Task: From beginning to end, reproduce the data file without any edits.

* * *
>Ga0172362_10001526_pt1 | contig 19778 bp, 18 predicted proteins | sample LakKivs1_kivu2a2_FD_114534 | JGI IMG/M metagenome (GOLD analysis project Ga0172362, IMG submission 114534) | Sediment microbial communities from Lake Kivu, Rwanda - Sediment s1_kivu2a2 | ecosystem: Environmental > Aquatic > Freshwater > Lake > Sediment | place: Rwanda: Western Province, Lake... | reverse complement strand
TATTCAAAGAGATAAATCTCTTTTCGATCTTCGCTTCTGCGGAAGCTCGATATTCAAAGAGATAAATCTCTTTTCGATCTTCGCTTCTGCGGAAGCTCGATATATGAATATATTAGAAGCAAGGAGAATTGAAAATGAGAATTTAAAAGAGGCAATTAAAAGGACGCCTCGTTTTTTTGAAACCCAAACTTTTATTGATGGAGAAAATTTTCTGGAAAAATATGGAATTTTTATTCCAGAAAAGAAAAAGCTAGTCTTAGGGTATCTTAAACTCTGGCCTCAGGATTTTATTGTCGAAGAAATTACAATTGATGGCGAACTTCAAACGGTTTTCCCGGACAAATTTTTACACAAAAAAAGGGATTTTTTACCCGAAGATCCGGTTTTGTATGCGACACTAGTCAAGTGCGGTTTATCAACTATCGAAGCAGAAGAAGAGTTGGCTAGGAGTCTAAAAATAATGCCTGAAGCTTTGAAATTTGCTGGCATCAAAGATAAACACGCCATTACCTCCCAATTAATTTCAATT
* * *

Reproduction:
>Ga0172362_10001526_pt1 | contig 19778 bp, 18 predicted proteins | sample LakKivs1_kivu2a2_FD_114534 | JGI IMG/M metagenome (GOLD analysis project Ga0172362, IMG submission 114534) | Sediment microbial communities from Lake Kivu, Rwanda - Sediment s1_kivu2a2 | ecosystem: Environmental > Aquatic > Freshwater > Lake > Sediment | place: Rwanda: Western Province, Lake... | reverse complement strand
TATTCAAAGAGATAAATCTCTTTTCGATCTTCGCTTCTGCGGAAGCTCGATATTCAAAGAGATAAATCTCTTTTCGATCTTCGCTTCTGCGGAAGCTCGATATATGAATATATTAGAAGCAAGGAGAATTGAAAATGAGAATTTAAAAGAGGCAATTAAAAGGACGCCTCGTTTTTTTGAAACCCAAACTTTTATTGATGGAGAAAATTTTCTGGAAAAATATGGAATTTTTATTCCAGAAAAGAAAAAGCTAGTCTTAGGGTATCTTAAACTCTGGCCTCAGGATTTTATTGTCGAAGAAATTACAATTGATGGCGAACTTCAAACGGTTTTCCCGGACAAATTTTTACACAAAAAAAGGGATTTTTTACCCGAAGATCCGGTTTTGTATGCGACACTAGTCAAGTGCGGTTTATCAACTATCGAAGCAGAAGAAGAGTTGGCTAGGAGTCTAAAAATAATGCCTGAAGCTTTGAAATTTGCTGGCATCAAAGATAAACACGCCATTACCTCCCAATTAATTTCAATT